Bob Lewis on IT Projects, Part 2

In the book, There’s No Such Thing as an IT Project: A Handbook for Intentional Business Change, Bob Lewis and co-author Dave Kaiser analyzed and discussed the new ways of thinking about IT and business management.

These are some of my takeaways from reading the book.

In “The New Business/IT Conversation” chapter, Bob and Dave outlined three types of business change that can benefit from better information technology. They are 1) business function optimization, 2) experience engineering, and 3) decision support.

Business function optimization is about getting the work done and done better. Experience engineering is about improving the experience everyone has when getting the work done. Decision support is about helping decision-makers make more effective decisions. Facilitating and making these types of business change happen should be the standard of competence for all IT organizations.

For IT, the question we used to ask was, what does the business want the software/system to do? The new question IT should be asking is how the business wants to do its work differently and better?

Business processes (how the product/service gets put together) and practices (the organization’s knowledge and experience) are different. They are the two poles of the continuum of how the organization gets its work done. IT should help a business figure out where on the continuum a specific business function should be placed to better design a system that can support it.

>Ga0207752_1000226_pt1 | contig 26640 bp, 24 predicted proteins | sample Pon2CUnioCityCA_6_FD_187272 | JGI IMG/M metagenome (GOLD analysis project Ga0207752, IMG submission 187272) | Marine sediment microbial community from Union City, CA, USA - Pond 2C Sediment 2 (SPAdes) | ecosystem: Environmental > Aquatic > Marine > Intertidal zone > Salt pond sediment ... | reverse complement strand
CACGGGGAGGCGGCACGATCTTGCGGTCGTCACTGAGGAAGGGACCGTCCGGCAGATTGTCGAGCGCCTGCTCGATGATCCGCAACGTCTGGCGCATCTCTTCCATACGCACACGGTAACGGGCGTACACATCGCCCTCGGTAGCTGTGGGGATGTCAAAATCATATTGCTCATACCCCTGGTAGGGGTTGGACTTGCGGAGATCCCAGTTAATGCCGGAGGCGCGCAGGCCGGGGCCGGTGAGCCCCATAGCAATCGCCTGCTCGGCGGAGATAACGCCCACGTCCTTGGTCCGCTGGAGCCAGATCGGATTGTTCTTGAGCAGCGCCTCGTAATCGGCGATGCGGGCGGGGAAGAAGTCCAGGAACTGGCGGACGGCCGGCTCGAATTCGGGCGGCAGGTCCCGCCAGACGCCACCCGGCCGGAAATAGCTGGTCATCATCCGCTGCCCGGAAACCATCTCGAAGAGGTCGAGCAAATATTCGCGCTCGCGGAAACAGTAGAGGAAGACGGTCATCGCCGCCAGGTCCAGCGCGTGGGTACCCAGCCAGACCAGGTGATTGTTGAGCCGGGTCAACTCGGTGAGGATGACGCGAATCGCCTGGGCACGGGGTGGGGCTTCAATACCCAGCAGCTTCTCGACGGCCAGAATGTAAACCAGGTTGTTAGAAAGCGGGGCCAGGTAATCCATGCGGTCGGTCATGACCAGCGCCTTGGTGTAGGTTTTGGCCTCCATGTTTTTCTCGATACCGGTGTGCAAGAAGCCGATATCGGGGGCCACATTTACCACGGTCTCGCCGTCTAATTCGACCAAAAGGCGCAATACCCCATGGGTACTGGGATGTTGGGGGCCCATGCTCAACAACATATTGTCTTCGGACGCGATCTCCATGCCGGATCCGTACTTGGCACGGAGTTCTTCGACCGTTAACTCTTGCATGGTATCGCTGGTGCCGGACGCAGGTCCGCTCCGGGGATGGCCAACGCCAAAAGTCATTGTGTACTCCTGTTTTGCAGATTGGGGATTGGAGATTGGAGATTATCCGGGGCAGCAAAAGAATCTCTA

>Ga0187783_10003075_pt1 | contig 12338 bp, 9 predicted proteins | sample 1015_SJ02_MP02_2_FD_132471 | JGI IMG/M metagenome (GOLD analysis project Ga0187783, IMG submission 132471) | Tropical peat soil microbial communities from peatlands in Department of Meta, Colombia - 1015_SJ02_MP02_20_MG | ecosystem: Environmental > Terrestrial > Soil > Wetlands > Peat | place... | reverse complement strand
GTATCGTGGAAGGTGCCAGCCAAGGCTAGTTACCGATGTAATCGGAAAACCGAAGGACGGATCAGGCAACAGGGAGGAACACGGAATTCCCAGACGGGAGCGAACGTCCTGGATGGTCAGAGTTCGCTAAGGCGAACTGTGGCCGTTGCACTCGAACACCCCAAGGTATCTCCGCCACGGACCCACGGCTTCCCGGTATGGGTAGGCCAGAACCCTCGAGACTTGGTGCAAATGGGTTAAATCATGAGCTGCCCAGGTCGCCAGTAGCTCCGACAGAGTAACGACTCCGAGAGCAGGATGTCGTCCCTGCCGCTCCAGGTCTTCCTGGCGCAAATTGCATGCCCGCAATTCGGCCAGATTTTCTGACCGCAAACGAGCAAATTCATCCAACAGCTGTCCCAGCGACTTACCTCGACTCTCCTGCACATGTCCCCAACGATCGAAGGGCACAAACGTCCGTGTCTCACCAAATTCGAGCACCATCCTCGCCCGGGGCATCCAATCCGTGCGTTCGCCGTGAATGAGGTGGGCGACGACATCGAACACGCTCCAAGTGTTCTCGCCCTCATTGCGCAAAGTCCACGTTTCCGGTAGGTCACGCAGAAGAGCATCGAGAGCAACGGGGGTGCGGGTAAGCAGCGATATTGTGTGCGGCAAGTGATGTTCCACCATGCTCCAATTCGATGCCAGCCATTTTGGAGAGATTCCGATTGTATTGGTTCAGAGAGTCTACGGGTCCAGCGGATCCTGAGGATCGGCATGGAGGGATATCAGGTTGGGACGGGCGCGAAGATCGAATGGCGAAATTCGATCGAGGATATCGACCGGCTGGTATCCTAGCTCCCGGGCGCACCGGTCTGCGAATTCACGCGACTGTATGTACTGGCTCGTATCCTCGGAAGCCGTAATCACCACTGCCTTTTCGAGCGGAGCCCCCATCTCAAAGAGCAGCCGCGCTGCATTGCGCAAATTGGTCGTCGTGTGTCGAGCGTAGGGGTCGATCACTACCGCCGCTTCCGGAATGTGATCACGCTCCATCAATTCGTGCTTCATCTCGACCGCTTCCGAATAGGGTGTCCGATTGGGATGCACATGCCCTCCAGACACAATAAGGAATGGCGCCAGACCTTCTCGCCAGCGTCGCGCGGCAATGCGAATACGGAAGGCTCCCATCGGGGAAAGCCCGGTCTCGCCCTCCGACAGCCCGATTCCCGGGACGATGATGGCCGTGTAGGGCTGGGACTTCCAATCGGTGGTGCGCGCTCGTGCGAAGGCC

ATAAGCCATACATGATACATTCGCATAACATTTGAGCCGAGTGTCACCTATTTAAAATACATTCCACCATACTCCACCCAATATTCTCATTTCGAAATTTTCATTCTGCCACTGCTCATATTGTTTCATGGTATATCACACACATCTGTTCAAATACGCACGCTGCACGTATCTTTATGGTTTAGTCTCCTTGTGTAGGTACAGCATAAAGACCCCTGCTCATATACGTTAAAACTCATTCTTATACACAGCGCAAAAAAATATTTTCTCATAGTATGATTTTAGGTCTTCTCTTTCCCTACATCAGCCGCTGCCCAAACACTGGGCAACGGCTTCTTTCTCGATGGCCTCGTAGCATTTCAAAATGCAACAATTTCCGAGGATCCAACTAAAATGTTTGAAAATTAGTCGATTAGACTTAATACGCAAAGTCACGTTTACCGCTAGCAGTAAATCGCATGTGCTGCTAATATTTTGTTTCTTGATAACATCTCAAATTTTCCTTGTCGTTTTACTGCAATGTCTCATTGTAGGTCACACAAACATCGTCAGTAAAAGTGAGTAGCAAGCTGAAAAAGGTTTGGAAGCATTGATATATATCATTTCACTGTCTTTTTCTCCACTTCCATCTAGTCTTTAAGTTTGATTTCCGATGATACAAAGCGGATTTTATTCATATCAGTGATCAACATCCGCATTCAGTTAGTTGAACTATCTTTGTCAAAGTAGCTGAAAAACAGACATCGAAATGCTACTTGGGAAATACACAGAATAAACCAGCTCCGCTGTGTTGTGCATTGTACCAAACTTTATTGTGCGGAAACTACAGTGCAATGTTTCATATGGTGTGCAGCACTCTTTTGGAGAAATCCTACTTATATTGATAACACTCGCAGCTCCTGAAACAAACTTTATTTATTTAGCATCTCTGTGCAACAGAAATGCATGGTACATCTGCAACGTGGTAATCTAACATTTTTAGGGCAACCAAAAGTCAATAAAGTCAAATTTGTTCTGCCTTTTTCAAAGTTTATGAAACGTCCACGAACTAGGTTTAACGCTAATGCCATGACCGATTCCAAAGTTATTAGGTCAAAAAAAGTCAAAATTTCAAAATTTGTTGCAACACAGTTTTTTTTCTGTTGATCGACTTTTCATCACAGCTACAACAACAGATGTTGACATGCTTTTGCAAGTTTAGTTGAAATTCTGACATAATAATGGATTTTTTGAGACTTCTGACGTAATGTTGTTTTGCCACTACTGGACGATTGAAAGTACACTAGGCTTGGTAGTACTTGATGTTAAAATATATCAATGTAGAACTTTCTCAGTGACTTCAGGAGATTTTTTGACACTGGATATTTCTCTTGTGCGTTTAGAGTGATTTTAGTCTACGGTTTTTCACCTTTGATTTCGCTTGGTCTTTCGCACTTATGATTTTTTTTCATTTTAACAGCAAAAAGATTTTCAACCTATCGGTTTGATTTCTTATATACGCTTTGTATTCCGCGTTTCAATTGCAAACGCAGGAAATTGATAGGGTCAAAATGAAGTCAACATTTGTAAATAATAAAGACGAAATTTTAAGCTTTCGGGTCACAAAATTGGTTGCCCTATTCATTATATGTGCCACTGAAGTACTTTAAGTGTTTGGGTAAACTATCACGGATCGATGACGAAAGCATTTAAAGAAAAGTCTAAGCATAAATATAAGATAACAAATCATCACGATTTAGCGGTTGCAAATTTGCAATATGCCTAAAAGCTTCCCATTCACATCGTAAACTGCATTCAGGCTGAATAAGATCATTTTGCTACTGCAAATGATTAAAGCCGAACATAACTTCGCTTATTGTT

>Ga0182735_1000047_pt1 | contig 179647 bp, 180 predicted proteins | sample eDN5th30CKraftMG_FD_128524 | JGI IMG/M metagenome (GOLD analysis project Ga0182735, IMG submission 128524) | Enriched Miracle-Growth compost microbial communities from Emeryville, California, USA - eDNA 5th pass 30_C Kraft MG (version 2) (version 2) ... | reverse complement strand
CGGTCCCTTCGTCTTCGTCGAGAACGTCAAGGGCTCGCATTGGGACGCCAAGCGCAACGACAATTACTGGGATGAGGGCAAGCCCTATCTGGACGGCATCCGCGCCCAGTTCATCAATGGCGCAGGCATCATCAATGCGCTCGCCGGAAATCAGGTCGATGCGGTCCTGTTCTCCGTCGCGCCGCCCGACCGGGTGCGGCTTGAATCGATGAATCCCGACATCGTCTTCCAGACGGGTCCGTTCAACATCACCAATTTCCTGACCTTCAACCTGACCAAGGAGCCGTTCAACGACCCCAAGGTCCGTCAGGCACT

IT can help businesses better design their function only after understanding the input and output required by the business. The input and output are further influenced by six optimization factors: fixed cost, incremental cost, cycle time, throughput, quality, and excellence. It is not possible to optimize them all because there are constraints and trade-offs.

Designing external customer or internal user experience is complicated. Bob and Dave suggested IT start by setting this goal: “make their experience as un-irritating as possible.”

Finally, designing a decision support system is pointless until the organization adopts a culture of honest inquiry. Decision support systems are valuable only to the extent they reinforce this culture.

So, what can be done to address the new business/IT conversation? Fortunately, Bob and Dave have some solid suggestions laid out at the end of Chapter Two. I highly recommend the book.